TCP Maintenance and Minor L. Eggert Extensions (tcpm) NEC Internet-Draft F. Gont Expires:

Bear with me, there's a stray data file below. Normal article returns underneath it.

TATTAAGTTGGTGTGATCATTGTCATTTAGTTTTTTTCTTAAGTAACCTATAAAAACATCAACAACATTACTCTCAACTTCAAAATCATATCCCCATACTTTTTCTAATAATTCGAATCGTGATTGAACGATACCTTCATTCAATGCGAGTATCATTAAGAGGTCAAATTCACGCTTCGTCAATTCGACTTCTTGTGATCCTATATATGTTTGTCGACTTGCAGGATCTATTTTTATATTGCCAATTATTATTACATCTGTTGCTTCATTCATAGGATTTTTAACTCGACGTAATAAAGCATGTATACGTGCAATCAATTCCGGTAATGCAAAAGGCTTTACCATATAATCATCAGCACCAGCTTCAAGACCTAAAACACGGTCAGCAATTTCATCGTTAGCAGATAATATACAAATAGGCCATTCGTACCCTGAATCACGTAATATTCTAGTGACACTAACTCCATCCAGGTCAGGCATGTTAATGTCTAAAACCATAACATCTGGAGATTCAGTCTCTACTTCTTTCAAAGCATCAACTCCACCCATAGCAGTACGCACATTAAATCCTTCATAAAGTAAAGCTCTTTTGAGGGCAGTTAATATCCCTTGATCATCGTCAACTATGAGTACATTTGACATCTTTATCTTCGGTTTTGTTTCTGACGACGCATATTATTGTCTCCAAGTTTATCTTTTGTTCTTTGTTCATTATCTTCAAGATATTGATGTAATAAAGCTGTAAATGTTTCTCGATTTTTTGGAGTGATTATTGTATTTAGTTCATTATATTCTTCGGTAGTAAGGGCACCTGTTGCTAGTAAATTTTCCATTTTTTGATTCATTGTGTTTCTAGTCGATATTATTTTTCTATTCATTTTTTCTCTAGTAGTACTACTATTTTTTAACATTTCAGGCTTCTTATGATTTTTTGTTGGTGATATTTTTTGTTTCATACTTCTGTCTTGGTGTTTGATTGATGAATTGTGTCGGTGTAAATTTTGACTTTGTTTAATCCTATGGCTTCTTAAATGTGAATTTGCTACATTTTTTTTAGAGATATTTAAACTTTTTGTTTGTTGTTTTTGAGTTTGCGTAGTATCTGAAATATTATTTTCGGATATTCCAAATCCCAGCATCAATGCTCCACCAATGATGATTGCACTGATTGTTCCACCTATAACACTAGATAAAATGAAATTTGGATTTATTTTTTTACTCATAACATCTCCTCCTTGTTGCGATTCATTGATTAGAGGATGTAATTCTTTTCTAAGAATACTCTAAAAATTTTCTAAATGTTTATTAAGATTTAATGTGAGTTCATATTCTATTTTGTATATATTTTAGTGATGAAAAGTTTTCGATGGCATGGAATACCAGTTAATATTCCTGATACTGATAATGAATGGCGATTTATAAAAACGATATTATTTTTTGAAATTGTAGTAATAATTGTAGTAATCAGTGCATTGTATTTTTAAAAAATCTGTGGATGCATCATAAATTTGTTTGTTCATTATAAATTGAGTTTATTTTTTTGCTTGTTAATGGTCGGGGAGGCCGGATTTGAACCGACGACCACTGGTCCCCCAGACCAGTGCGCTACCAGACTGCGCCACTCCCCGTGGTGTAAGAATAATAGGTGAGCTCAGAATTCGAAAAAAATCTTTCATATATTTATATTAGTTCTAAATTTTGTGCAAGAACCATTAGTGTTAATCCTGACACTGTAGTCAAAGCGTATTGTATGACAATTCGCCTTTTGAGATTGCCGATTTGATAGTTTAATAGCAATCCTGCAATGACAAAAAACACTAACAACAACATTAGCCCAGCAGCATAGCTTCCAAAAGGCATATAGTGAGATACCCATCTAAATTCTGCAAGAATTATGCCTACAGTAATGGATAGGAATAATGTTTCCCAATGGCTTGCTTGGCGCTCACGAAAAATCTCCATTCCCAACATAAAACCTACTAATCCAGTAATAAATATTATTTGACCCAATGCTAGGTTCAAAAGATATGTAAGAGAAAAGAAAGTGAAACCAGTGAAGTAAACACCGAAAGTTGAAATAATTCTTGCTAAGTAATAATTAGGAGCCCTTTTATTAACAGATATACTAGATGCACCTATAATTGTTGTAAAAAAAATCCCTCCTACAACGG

November 24, 2005January 16, 2006 UTN/FRH May 23,July 15, 2005 TCP User Timeout Option draft-ietf-tcpm-tcp-uto-00draft-ietf-tcpm-tcp-uto-01 Status of this Memo By submitting this Internet-Draft, each author represents that any applicable patent or other IPR claims of which he or she is aware have been or will be disclosed, and any of which he or she becomes aware will be disclosed, in accordance with Section 6 of BCP 79. Internet-Drafts are working documents of the Internet Engineering Task Force (IETF), its areas, and its working groups. Note that other groups may also distribute working documents as Internet- Drafts. Internet-Drafts are draft documents valid for a maximum of six months and may be updated, replaced, or obsoleted by other documents at any time. It is inappropriate to use Internet-Drafts as reference material or to cite them other than as "work in progress." The list of current Internet-Drafts can be accessed at http://www.ietf.org/ietf/1id-abstracts.txt. The list of Internet-Draft Shadow Directories can be accessed at http://www.ietf.org/shadow.html. This Internet-Draft will expire on November 24, 2005.January 16, 2006. Copyright Notice Copyright (C) The Internet Society (2005). Abstract The TCP user timeout controls how long transmitted data may remain unacknowledged before a connection is aborted. TCP implementations typically useforcefully closed. It is a single, system-wide user timeout value.local, per-connection parameter. The advisory TCP User Timeout Option allows conforming TCP implementations to exchange requests for individual, per-connectiontheir local user timeouts. LengtheningThis exchange provides an in-protocol mechanism to coordinate raising or lowering the system-wide defaulttwo user timeouttimeouts of a connection. Increase the user timeouts allows established TCP connections to survive extended periods of disconnection. On the other hand, shortening the defaultDecreasing user timeouttimeouts allows busy servers to explicitly notify their clients that they will maintain the connection state informationonly accrossacross short periods of disconnection. 1. Introduction The Transmission Control Protocol (TCP) specification [RFC0793] defines a local, per-connection "user timeout" parameter that specifies the maximum amount of time that transmitted data may remain unacknowledged before TCP will abortforcefully close the corresponding connection. Applications can set and change this parameter with OPEN and SEND calls. If a network disconnection lasts longer than the user timeout, no acknowledgments will be received for any transmission attempt, including keep-alives ,[TCP-ILLU], and the TCP connection will be abortedclose when the user timeout occurs. The TCP specification  does not constrainIn the permitted values forabsence of an application-specified user timeouts. However,timeout, the TCP specification [RFC0793] defines a default user timeout of 5 minutes. The Host Requirements RFC  mandates a timeout[RFC1122] refines this definition by introducing two thresholds, R1 and R2 (R2 > R1), on the number of at least three minutesretransmissions of a single segment. It suggests that TCP notify applications when R1 is reached for a segment, and close the SYN-SENT case. Many TCP implementations default to user timeoutconnection once R2 is reached. [RFC1122] also refines the recommended values of a few minutes .for R1 (three retransmissions) and R2 (100 seconds), noting that R2 for SYN segments should be at least 3 minutes. Instead of a single user timeout, some TCP implementations offer finer-grained policies. For example, Solaris supports different timeouts depending on whether a TCP connection is in the SYN-SENT, SYN-RECEIVED, or ESTABLISHED state . System-wide[SOLARIS-MANUAL]. Although applications may set their local user timeouts are a useful basic policy. However, the abilitytimeout, there is no in-protocol mechanism to selectively choose individualsignal changes in the local user timeout valuesto remote peers. This causes local changes to be ineffective, because, for different connectionsexample, the peer will still close the connection after its user timeout expires, even when a host has raised its local user timeout. The ability to modify the two user timeouts associated with a connection in a coordinated manner can improve TCP operation in scenarios that are currently not well supported. One example of such scenarios are mobile hosts that change network attachment points based on current location. Such hosts, maybe using MobileIP ,[RFC3344], HIP [I-D.ietf-hip-arch] or transport-layer mobility mechanisms ,[I-D.eddy-tcp-mobility], are only intermittently connected to the Internet. In between connected periods, mobile hosts may experience periods of disconnection during which no network service is available .[SCHUETZ-THESIS][SCHUETZ-CCR][DRIVE-THRU]. Other factors that can cause transient periods of disconnection are high levels of congestion as well as link or routing failures inside the network. In scenarios similar to the ones described above, a host may not know exactly when or for how long it will be disconnected from the network, but it might expect such events due to past mobility patterns and thus benefit from using longer user timeouts. In other scenarios, the length and time of a network disconnection may even be predictable. For example, an orbiting node on a satellite might experience disconnections due to line-of-sight blocking by other planetary bodies. The disconnection periods of such a node may be easily computable from orbital mechanics. In the examples above, as well as in other cases, established TCP connections between two peers may be aborted if a disconnection exceeds the system-wide default user timeout.This document specifies a new TCP option - the User Timeout Option (UTO) - that allows conforming hosts to exchange per-connectiontheir local, per- connection user timeout requests.information. This allows, for example, mobile hosts to maintain TCP connections across disconnected periods that are longer than their system'speer's default user timeout. A second use of the TCP User Timeout Option is advertisement of shorter-than-defaultshorter-than- default user timeouts. This can allow busy servers to explicitly notify their clients that they will maintain the state associated with established connections only across short periods of disconnection. A different approachThe same benefits can be obtained through an application-layer mechanism, i.e., coordinating changes to tolerate longer periods of disconnectionthe user timeout values of a connection through application messages. This approach does not require a new TCP option, but requires application changes. A different approach to tolerate longer periods of disconnection is simply increasing the system-wide user timeout on both peers. This approach has the benefit of not requiring a new TCP option. However, it can also significantly increase the amount of connection state information a hostbusy server must maintain, because a longer global timeout value will apply to all its connections. The proposed TCP User Timeout Option, on the other hand, allows hosts to selectively manage the user timeouts of individual connections. They must then only maintainconnections, reducing the amount of state associated with selected connectionsthey must maintain across disconnected periods. A second benefit of the TCP User Timeout Option is that it allows hosts to both request specific user timeouts for new connections and to request changes to the effective user timeouts of established connections. The latter allows connections to start with short timeouts and only request longer timeouts when disconnection is imminent, and only for connections considered important. The ability to request changes to user timeouts of established connections is also useful to raise the user timeout after in-band authentication has occurred. For example, peers could request longer user timeouts for the TCP connections underlying two-way authenticated TLS connections  after their authentication handshakes have succeeded.2. Conventions The key words "MUST", "MUST NOT", "REQUIRED", "SHALL", "SHALL NOT", "SHOULD", "SHOULD NOT", "RECOMMENDED", "MAY", and "OPTIONAL" in this document are to be interpreted as described in RFC 2119 .[RFC2119]. 3. Operation Sending a TCP User Timeout Option suggests tothat the remote peer to useSHOULD start using the indicated user timeout value for the corresponding connection. Section 3.4 discusses the effects of different timeout values.The user timeout value included in a TCP User Timeout Option specifies the requested user timeout during a connection'sthe synchronized states of a connection (ESTABLISHED, FIN-WAIT-1, FIN-WAIT-2,FIN- WAIT-2, CLOSE-WAIT, CLOSING, or LAST-ACK.)LAST-ACK). Connections in other states MUST use standard timeout values . [Comment.1] When a host[RFC0793][RFC1122]. [anchor4] Note that supports the TCP User Timeout Option receives one, it decides whether to change the connection's local user timeout based on the received value. Generally, hosts SHOULD honor requests for changes to the user timeout, unless security concerns or external policies indicate otherwise (see Section 5.) If so, hosts MAY ignore incomingan exchange of TCP User Timeout Options and MAY use a different user timeout for the connection. Itbetween peers is important to note that thenot a binding negotiation. Transmission of a TCP User Timeout Option does not change the semantics ofis an advisory suggestion that the TCP protocol.peer consider adapting its local user timeout. Hosts remain free to forcefully close or abort connections at any time for any reason, whether or not they use custom user timeouts or have suggested to the peer to use them. Hosts SHOULD impose upper and lower limits on the user timeouts they use. Section 3.4 discusses user timeout limits.A host that supports the TCP User Timeout Option with a value of zero (i.e., "now") is nonsensical and MUST NOT be sent. If received,SHOULD include it MUST be ignored. Section 3.4 discusses potentially problematic effects of otherin the next possible segment to its peer whenever it starts using a new user timeout durations. A TCP implementationfor the connection. This allows the peer to adapt its local user timeout for the connection accordingly. When a host that does not supportsupports the TCP User Timeout Option SHOULD silently ignorereceives one, it , thus ensuring interoperability. 3.1 Option Format 0 1 2 3 0 1 2 3 4 5 6 7 8 9 0 1 2 3 4 5 6 7 8 9 0 1 2 3 4 5 6 7 8 9 0 1 +-+-+-+-+-+-+-+-+-+-+-+-+-+-+-+-+-+-+-+-+-+-+-+-+-+-+-+-+-+-+-+-+ | Kind = X | Length = 4 |G| User Timeout | +-+-+-+-+-+-+-+-+-+-+-+-+-+-+-+-+-+-+-+-+-+-+-+-+-+-+-+-+-+-+-+-+ (One tick mark represents one bit.) Figure 1: Formatdecides whether to change its local user timeout of the connection based on the received value. Generally, hosts should honor requests for changes to the user timeout (see Section 3.3), unless security concerns, resource constraints or external policies indicate otherwise (see Section 5). If so, hosts may ignore incoming TCP User Timeout Option Figure 1 shows the format ofOptions and use a different user timeout for the connection. When a host receives a TCP User Timeout Option. It contains these fields: Kind (8 bits) A TCP option number Option, it first decides whether to be assigned by IANA upon publication of this documentchange its local user timeout for the connection (see Section 6.) Length (8 bits) Length of the3.3) and then decides whether to send a TCP optionUser Timeout Option to its peer in octets ;response. If it has never sent a TCP User Timeout Option to its value MUST be 4. Granularity (1 bit) Granularity bit, indicatingpeer during the granularitylifetime of the "User Timeout" field. When set (G = 1), the time interval in the "User Timeout" field MUST be interpreted as minutes. Otherwise (G = 0), the time interval in the "User Timeout" field MUST be interpreted as seconds.connection or if it has changed its local user timeout, it SHOULD send TCP User Timeout (15 bits) Specifies theOption with its current local user timeout suggestion for this connection. It MUST be interpreted as a 15-bit unsigned integer. The granularity of the timeout (minutes or seconds) depends on the "G" field. 3.2 Operation During the SYN Handshaketo its peer. [anchor5] A host that supports the TCP User Timeout Option MUSTSHOULD include an appropriate TCP User Timeout Optionone in its initialeach packet that carries a SYN segment to indicateflag, but need not. [MEDINA] has shown that it supportsunknown options are correctly handled by the option andvast majority of modern TCP stacks. It is thus not necessary to suggest an initial user timeout forrequire negotiation use of the TCP User Timeout Option for a connection. [Comment.2]A hostTCP implementation that supportsdoes not support the TCP User Timeout Option and receives a SYN segment that includes oneMUST respond with an appropriatesilently ignore it [RFC1122], thus ensuring interoperability. Hosts SHOULD impose upper and lower limits on the user timeouts they use. Section 3.3 discusses user timeout limits. A TCP User Timeout Option in its SYN-ACK segment. If an incoming SYN segment does not includewith a TCP User Timeout Option,value of zero (i.e., "now") is nonsensical and is used for a host MUST NOT include one in the SYN-ACK segment nor in any other segment, and it MUST ignore the contentsspecial purpose, see Section 3.4. Section 3.3 discusses potentially problematic effects of anyother receiveduser timeout durations. 3.1 Reliability Considerations The TCP User Timeout Option. 3.3 Operation During the Synchronized States Unless bothOption is an advisory TCP option that does not change processing for subsequent segments. Unlike other TCP options, it need not be exchanged reliably. Consequently, the SYN and SYN-ACK ofspecification in this section does not define a connection containedreliability handshake for TCP User Timeout Options, both hosts participating in the connection MUST NOT sendOption exchanges. When a segment that carries a TCP User Timeout Options in any other segment. Additionally, they both MUST ignoreOption is lost, the contents of any received TCP User Timeout Option. If, however, bothoption may never reach the SYN and SYN-ACK contained TCP User Timeout Options, hostsintended peer. Implementations MAY chooseimplement local mechanisms to include additionalimprove delivery reliability, such as retransmitting the TCP User Timeout Options in segments sent duringOption when they retransmit the synchronized states (ESTABLISHED, FIN-WAIT-1, FIN-WAIT-2, CLOSE-WAIT, CLOSING,segment that originally carried it or LAST-ACK). Dynamically adapting"attaching" the user timeout ofoption to a connection during its lifetime could be usefulbyte in a number of scenarios, for example: o TCP may adaptthe user timeout based on observed network characteristics. [Comment.3] o TCP may use short timeouts when connections startstream and only suggest longer timeouts when disconnection was imminent. o TCP may use short user timeouts when connections start and only raise them once in-band authentication has occurred, for example, once a TLS handshake acrossretransmitting the connection has succeeded . Generally,option whenever a host decidesthat byte or its ACK are retransmitted. It is important to changenote that although these mechanisms can improve transmission reliability for the local user timeout of a connection, it SHOULD include aTCP User Timeout Option indicating the new user timeout in its next segment to the peer. This allows the peer to adapt its local user timeout for the connection accordingly. TCP's SYN handshake has specific retransmission rules to guarantee reliability. These mechanisms alsoOption, they do not guarantee delivery (a three-way handshake would be required for this). Consequently, implementations MUST NOT assume that the exchange ofa TCP User Timeout Options during the SYN handshake is reliable. ThisOption is notreliably transmitted. 3.2 Option Format 0 1 2 3 0 1 2 3 4 5 6 7 8 9 0 1 2 3 4 5 6 7 8 9 0 1 2 3 4 5 6 7 8 9 0 1 +-+-+-+-+-+-+-+-+-+-+-+-+-+-+-+-+-+-+-+-+-+-+-+-+-+-+-+-+-+-+-+-+ | Kind = X | Length = 4 |G| User Timeout | +-+-+-+-+-+-+-+-+-+-+-+-+-+-+-+-+-+-+-+-+-+-+-+-+-+-+-+-+-+-+-+-+ (One tick mark represents one bit.) Figure 1: Format of the case forTCP User Timeout Option exchanges duringFigure 1 shows the format of the TCP User Timeout Option. It contains these fields: Kind (8 bits) A TCP option number [RFC0793] to be assigned by IANA upon publication of this document (see Section 6). Length (8 bits) Length of the TCP option in octets [RFC0793]; its value MUST be 4. Granularity (1 bit) Granularity bit, indicating the granularity of the "User Timeout" field. When set (G = 1), the time interval in the "User Timeout" field MUST be interpreted as minutes. Otherwise (G = 0), the synchronized states. When a segment carrying a TCPtime interval in the "User Timeout" field MUST be interpreted as seconds. User Timeout Option is lost,(15 bits) Specifies the peer will not update its localuser timeout accordingly. This draft does not currently describe mechanisms to ensure the reliabilitysuggestion for this connection. It MUST be interpreted as a 15-bit unsigned integer. The granularity of the option exchange in the synchronized states, other than noting that periodic inclusion oftimeout (minutes or seconds) depends on the option may be an appropriate interim mechanism for implementations concerned with reliability. 3.4"G" field. 3.3 Duration of the User Timeout The TCP User Timeout Option allows hosts to exchange user timeout values from zero seconds1 second to over 9 hours at a granularity of seconds and from zero minutes1 minute to over 22 days at a granularity of minutes. (An option value of zero is reserved for a special purpose, see Section 3.4.) Very short user timeout values can affect TCP transmissions over high-delay paths. If the user timeout occurs before an acknowledgment for an outstanding segment arrives, possibly due to packet loss, the connection aborts.closes. Many TCP implementations default to user timeout values of a few minutes .[TCP-ILLU]. Although the TCP User Timeout Option allows suggestion of short timeouts, applications advertising them shouldSHOULD consider these effects. Long user timeout values allow hosts to tolerate extended periods of disconnection. However, they also require hosts to maintain the TCP state information associated with connections for long periods of time. Section 5 discusses the security implications of long timeout values. To protect against these effects, implementations SHOULD impose limits on the user timeout values they accept and use. The remainder of this section describes a RECOMMENDED scheme to limit user timeouts based on upper and lower limits. Under the RECOMMENDED scheme, each TCP SHOULD compute the user timeout (USER_TIMEOUT) for a connection according to this formula: USER_TIMEOUT = min(U_LIMIT, max(LOCAL_UTO, REMOTE_UTO, L_LIMIT)) [Comment.4]Each field is to be interpreted as follows: USER_TIMEOUT Resulting user timeout value to be adopted by the local TCP for a connection. U_LIMIT Current upper limit imposed on the connection'suser timeout of a connection by the local host. L_LIMIT Current lower limit imposed on the connection'suser timeout of a connection by the local host. LOCAL_UTO Current local user timeout of the specific connection. REMOTE_UTO Last "user timeout" value suggested by the remote peer by means of the TCP User Timeout Option. This means that the maximum of the two announced values will be adopted for the user timeout of the connection. The rationale is that choosing the maximum of the two values will let the connection survive transientlonger periods of disconnection. If the TCP that announced the lower of the two user timeout values did so in order to reduce the amount of TCP state information that must be kept on the host, it can, nevertheless, close or abort the connection whenever it wants. Enforcing a lower limit (L_LIMIT) protects against connection abortsprevents connections from closing due to transient network conditions, including temporary congestion, mobility hand-offs and routing instabilities. An upper limit (U_LIMIT) can reduce the effect of resource exhaustion attacks. Section 5 discusses the details of these attacks. Note that these limits MAY be specified as system-wide constants or at other granularities, such as on per-host, per-user or even per- connection basis. Furthermore, these limits need not be static. For example, they MAY be a function of system resource utilization or attack status and could be dynamically adapted. The Host Requirements RFC [RFC1122] does not impose any limits on the length of the user timeout. However, a time interval of at least 100 seconds is RECOMMENDED. Consequently, the lower limit (LLIMIT) SHOULD be set to at least 100 seconds when following the RECOMMENDED scheme described in this section.RECOMMENDED. Consequently, the lower limit (L_LIMIT) SHOULD be set to at least 100 seconds when following the RECOMMENDED scheme described in this section. 3.4 Special Option Values Whenever it is legal to do so according to the specification in the previous sections, TCP implementations MAY send a zero-second TCP User Timeout Option, i.e, with a "User Timeout" field of zero and a "Granularity" of zero. This signals their peers that they support the option, but do not suggest a specific user timeout value at that time. Essentially, a zero-second TCP User Timeout Option acts as a "don't care" value. The receiver of a zero-second TCP User Timeout Option SHOULD perform the RECOMMENDED strategy for calculating a new local USER_TIMEOUT described in Section 3.3 with a numeric value of zero seconds for REMOTE_UTO. The sender SHOULD perform the calculation as described in Section 3.3. Essentially, the sender SHOULD adapt the peer's UTO and the receiver SHOULD continue using its local UTO. A zero-minute TCP User Timeout Option, i.e., with a "User Timeout" field of zero and a "Granularity" bit of one, is reserved for future use. TCP implementations MUST NOT sent it and MUST ignore it upon reception. 4. Interoperability Issues This section discusses interoperability issues related to introducing the UTO option. One meta-issue of introducing new TCP options is that header space available forTCP options is currently limited to 40 bytes. All negotiable options are exchanged during the SYN/SYN-ACK handshake, where option space is becoming limited. Current proposals to extend the available option space may mitigate this issue .User Timeout Option. 4.1 Middleboxes The large number of middleboxes (firewalls, proxies, protocol scrubbers, etc.) currently present in the Internet pose some difficulty for deploying new TCP options. Some firewalls may block segments that carry unknown options, preventing connection establishment when the SYN or SYN-ACK contains the UTO option.a TCP User Timeout Option. Some recent results, however, indicate that for new TCP options, this may not be a significant threat, with only 0.2% of web requests failing when carrying an unknown option .[MEDINA]. Stateful firewalls usually reset connections after a period of inactivity. If such a firewall exists along the path between two peers, it may close or abort connections regardless of the use of the UTOTCP User Timeout Option. In the future, such firewalls may learn to parse the UTO optionTCP User Timeout Option and modify their behavior or the option accordingly. 4.2 TCP Keep-Alives Some TCP implementations, such as the one in BSD systems, use a different abort policy for TCP keepaliveskeep-alives than for user data. Thus, the TCP keep-alive mechanism might abort a connection that would otherwise have survived the transient period of disconnection. Therefore, if a TCP peer enables TCP keep-alives for a connection that is using the UTOTCP User Timeout Option, then the keep-alive timer MUST be set to a value larger than that of the adopted USER TIMEOUT (specified by Equation 1).TIMEOUT. 5. Security Considerations Lengthening user timeouts has obvious security implications. Flooding attacks cause denial of service by forcing servers to commit resources for maintaining the state of throw-away connections. TCP implementations do not become more vulnerable to simple SYN flooding by implementing the TCP User Timeout Option, because user timeouts negotiated during the handshake only affect the synchronized states (ESTABLISHED, FIN-WAIT-1, FIN-WAIT-2, CLOSE-WAIT, CLOSING, LAST-ACK), which simple SYN floods never reach. However, when an attacker completes the three-way handshakes of its throw-away connections it can amplify the effects of resource exhaustion attacks, because the attacked server must maintain the connection state associated with the throw-away connections for longer durations. Because connection state is kept longer, lower- frequency attack traffic, which may be more difficult to detect, can already cause resource exhaustion. [Comment.5]Several approaches can help mitigate this issue. First, implementations can require prior peer authentication, e.g., using IPsec ,[I-D.ietf-ipsec-rfc2401bis], before accepting long user timeouts for the peer's connections. Similarly, a host can only start to accept long user timeouts for an established connection after in-band authentication has occurred, for example, after a TLS handshake across the connection has succeeded .[RFC2246]. Although these are arguably the most complete solutions, they depend on external mechanisms to establish a trust relationship. A second alternative that does not depend on external mechanisms would introduce a per-peer limit on the number of connections that may use increased user timeouts. Several variants of this approach are possible, such as fixed limits or shortening accepted user timeouts with a rising number of connections. Although this alternative does not eliminate resource exhaustion attacks from a single peer, it can limit their effects. Reducing the number of high-UTO connections a server supports in the face of an attack turns that attack into a denial-of-service attack against the service of high-UTO connections. Per-peer limits cannot protect against distributed denial of service attacks, where multiple clients coordinate a resource exhaustion attack that uses long user timeouts. To protect against such attacks, TCP implementations could reduce the duration of accepted user timeouts with increasing resource utilization. TCP implementations under attack may be forced to shed load by resetting established connections. Some load-shedding heuristics, such as resetting connections with long idle times first, can negatively affect service for intermittently connected, trusted peers that have suggested long user timeouts. On the other hand, resetting connections to untrusted peers that use long user timeouts may be effective. In general, using the peers' level of trust as a parameter during the load-shedding decision process may be useful. Note that if TCP needs to close or abort connections with a long TCP User Timeout Option to shed load, these connections are still no worse off than without the option. Finally, upper and lower limits on user timeouts, discussed in Section 3.4,3.3, can be an effective tool to limit the impact of these sorts of attacks. 6. IANA Considerations This section is to be interpreted according to .[RFC2434]. This document does not define any new namespaces. It uses an 8-bit TCP option number maintained by IANA at http://www.iana.org/assignments/tcp-parameters. 7. Acknowledgments The following people have improved this document through thoughtful suggestions: Mark Allmann, David Borman, Marcus Brunner, Wesley Eddy, Ted Faber, Guillermo Gont, Tom Henderson, Joseph Ishac, Jeremy Harris, Phil Karn, Michael Kerrisk, Dan Krejsa, Kostas Pentikousis, Juergen Quittek, Joe Touch, Stefan Schmid, Simon Schuetz and Martin Stiemerling. Lars Eggert is partly funded by Ambient Networks, a research project supported by the European Commission under its Sixth Framework Program. The views and conclusions contained herein are those of the authors and should not be interpreted as necessarily representing the official policies or endorsements, either expressed or implied, of the Ambient Networks project or the European Commission. 8. References 8.1 Normative References [RFC0793] Postel, J., "Transmission Control Protocol", STD 7, RFC 793, September 1981. [RFC1122] Braden, R., "Requirements for Internet Hosts - Communication Layers", STD 3, RFC 1122, October 1989. [RFC2119] Bradner, S., "Key words for use in RFCs to Indicate Requirement Levels", BCP 14, RFC 2119, March 1997.  Narten, T. and H. Alvestrand, "Guidelines for Writing an IANA Considerations Section in RFCs", BCP 26, RFC 2434, October 1998. 8.2 Informative References  "TCP/IP Illustrated, Volume 1: The Protocols", Addison-Wesley , 1994.  Sun Microsystems, "Solaris Tunable Parameters Reference Manual", Part No. 806-7009-10, 2002.  Perkins, C., "IP Mobility Support for IPv4", RFC 3344, August 2002.  Moskowitz, R., "Host Identity Protocol Architecture", draft-ietf-hip-arch-02 (work in progress), January 2005.  Eddy, W., "Mobility Support For TCP", draft-eddy-tcp-mobility-00 (work in progress), April 2004.  Schuetz, S., "Network Support for Intermittently Connected Mobile Nodes", M.S. Thesis, University of Mannheim, Germany, June 2004.  Schuetz, S., Eggert, L., Schmid, S.,Indicate Requirement Levels", BCP 14, RFC 2119, March 1997. [RFC2434] Narten, T. and M. Brunner, "Protocol EnhancementsH. Alvestrand, "Guidelines for Intermittently Connected Hosts", under submission (workWriting an IANA Considerations Section in progress), November 2004. RFCs", BCP 26, RFC 2434, October 1998. 8.2 Informative References [DRIVE-THRU] Ott, J. and D. Kutscher, "Drive-Thru Internet: IEEE 802.11b for Automobile Users", Proc. INFOCOMInfocom , March 2004.  Dierks, T. and C. Allen, "The TLS Protocol Version 1.0", RFC 2246, January 1999. [I-D.eddy-tcp-mobility] Eddy, W., "Extending the Space Available"Mobility Support For TCP", draft-eddy-tcp-mobility-00 (work in progress), April 2004. [I-D.ietf-hip-arch] Moskowitz, R., "Host Identity Protocol Architecture", draft-ietf-hip-arch-02 (work in progress), January 2005. [I-D.ietf-ipsec-rfc2401bis] Kent, S. and K. Seo, "Security Architecture for TCP Options", draft-eddy-tcp-loo-03the Internet Protocol", draft-ietf-ipsec-rfc2401bis-06 (work in progress), MayApril 2005. [MEDINA] Medina, A., Allman, M., and S. Floyd, "Measuring Interactions Between Transport Protocols and Middleboxes", To appear:Proc. 4th ACM SIGCOMM/USENIX Internet MeasurementConference , October 2004.  Kent, S. and K. Seo, "Security Architecture for theon Internet Protocol", draft-ietf-ipsec-rfc2401bis-06 (work in progress), April 2005. Editorial Comments [Comment.1] LE: A future version of this document may extend per- connection user timeouts to the SYN-SENT and SYN- RECEIVED states in a way that conforms to the required minimum timeouts. [Comment.2] LE: My original proposal was to allow hosts to choose whether or not to include the option. It's open for discussion whether this flexibility is worth the additional complexity. This is the corresponding text: "A host that supports the TCP User Timeout Option MAY omit the TCP User Timeout Option from the initial SYN if it will not permit custom user timeouts for the specific connection. It SHOULD omit the TCP User Timeout Option from the initial SYN if there is evidence that the peer does not support the TCP User Timeout Option, for example, if a prior connection attempt including a TCP User Timeout Option has failed. If a host does not include a TCP User Timeout Option in its initial SYN, it MUST NOT include it in any other segment eitherMeasurement , October 2004. [RFC2246] Dierks, T. and MUST ignore the contents of any received TCP User Timeout Option." [Comment.3] FG: My original proposal suggested that TCP might adapt the user timeout when signalled of congestion by meansC. Allen, "The TLS Protocol Version 1.0", RFC 2246, January 1999. [RFC3344] Perkins, C., "IP Mobility Support for IPv4", RFC 3344, August 2002. [SCHUETZ-CCR] Schuetz, S., Eggert, L., Schmid, S., and M. Brunner, "Protocol Enhancements for Intermittently Connected Hosts", To appear: ACM Computer Communication Review, Vol. 35, No. 3, July 2005. [SCHUETZ-THESIS] Schuetz, S., "Network Support for Intermittently Connected Mobile Nodes", Diploma Thesis, University of ECN. [Comment.4]Mannheim, Germany, June 2004. [SOLARIS-MANUAL] Sun Microsystems, "Solaris Tunable Parameters Reference Manual", Part No. 806-7009-10, 2002. [TCP-ILLU] Stevens, W., "TCP/IP Illustrated, Volume 1: The Protocols", Addison-Wesley , 1994. Editorial Comments [anchor4] LE: This formula takes the maximum of the two announced values. I'd use USER_TIMEOUT = max(L_LIMIT, min(LOCAL_UTO, REMOTE_UTO, U_LIMIT)), instead. ThisA future version takes the minimum. My rationale is that the party announcing the lower value probably had a reason for it andof this document may hence not be preparedextend per- connection user timeouts to handlethe SYN-SENT and SYN-RECEIVED states in a longer valueway that it originally indicated. [Comment.5] FG: IMO, in practice the TCP User Timeout option does not makeconforms to the situation worse:required minimum timeouts. [anchor5] LE: Should it really always send UTO when it changes the same type of attacklocal timeout? I can be performed even if the default "USER TIMEOUT" is used, since TCP requires no message exchange in order to keep a connection open.imagine some ping-pong effect when two hosts user different UTO adoption strategies. But maybe that's OK? Authors' Addresses Lars Eggert NEC Network Laboratories Kurfuerstenanlage 36 Heidelberg 69115 Germany Phone: +49 6221 90511 43 Fax: +49 6221 90511 55 Email: firstname.lastname@example.org URI: http://www.netlab.nec.de/ Fernando Gont Universidad Tecnologica Nacional Evaristo Carriego 2644 Haedo, Provincia de Buenos Aires 1706 Argentina Phone: +54 11 4650 8472 Email: email@example.com URI: http://www.gont.com.ar/ Appendix A. Document Revision History To be removed upon publication +-----------+-------------------------------------------------------+ | Revision | Comments | +-----------+-------------------------------------------------------+ | 00 | Resubmission of | | | draft-eggert-gont-tcpm-tcp-uto-option-01.txt to the | | | secretariat after WG adoption. Thus, permit | | | derivative works. Updated Lars Eggert's funding | | | attribution. Updated several references. No technical | | | changes. | | 01 | Clarified and corrected the description of the | | | existing user timeout in RFC793 and RFC1122. Removed | | | distinction between operating during the 3WHS and the | | | established states and introduced zero-second "don't | | | care" UTOs in response to mailing list feedback. | | | Updated references and addressed many other comments | | | from the mailing list. | +-----------+-------------------------------------------------------+ Intellectual Property Statement The IETF takes no position regarding the validity or scope of any Intellectual Property Rights or other rights that might be claimed to pertain to the implementation or use of the technology described in this document or the extent to which any license under such rights might or might not be available; nor does it represent that it has made any independent effort to identify any such rights. 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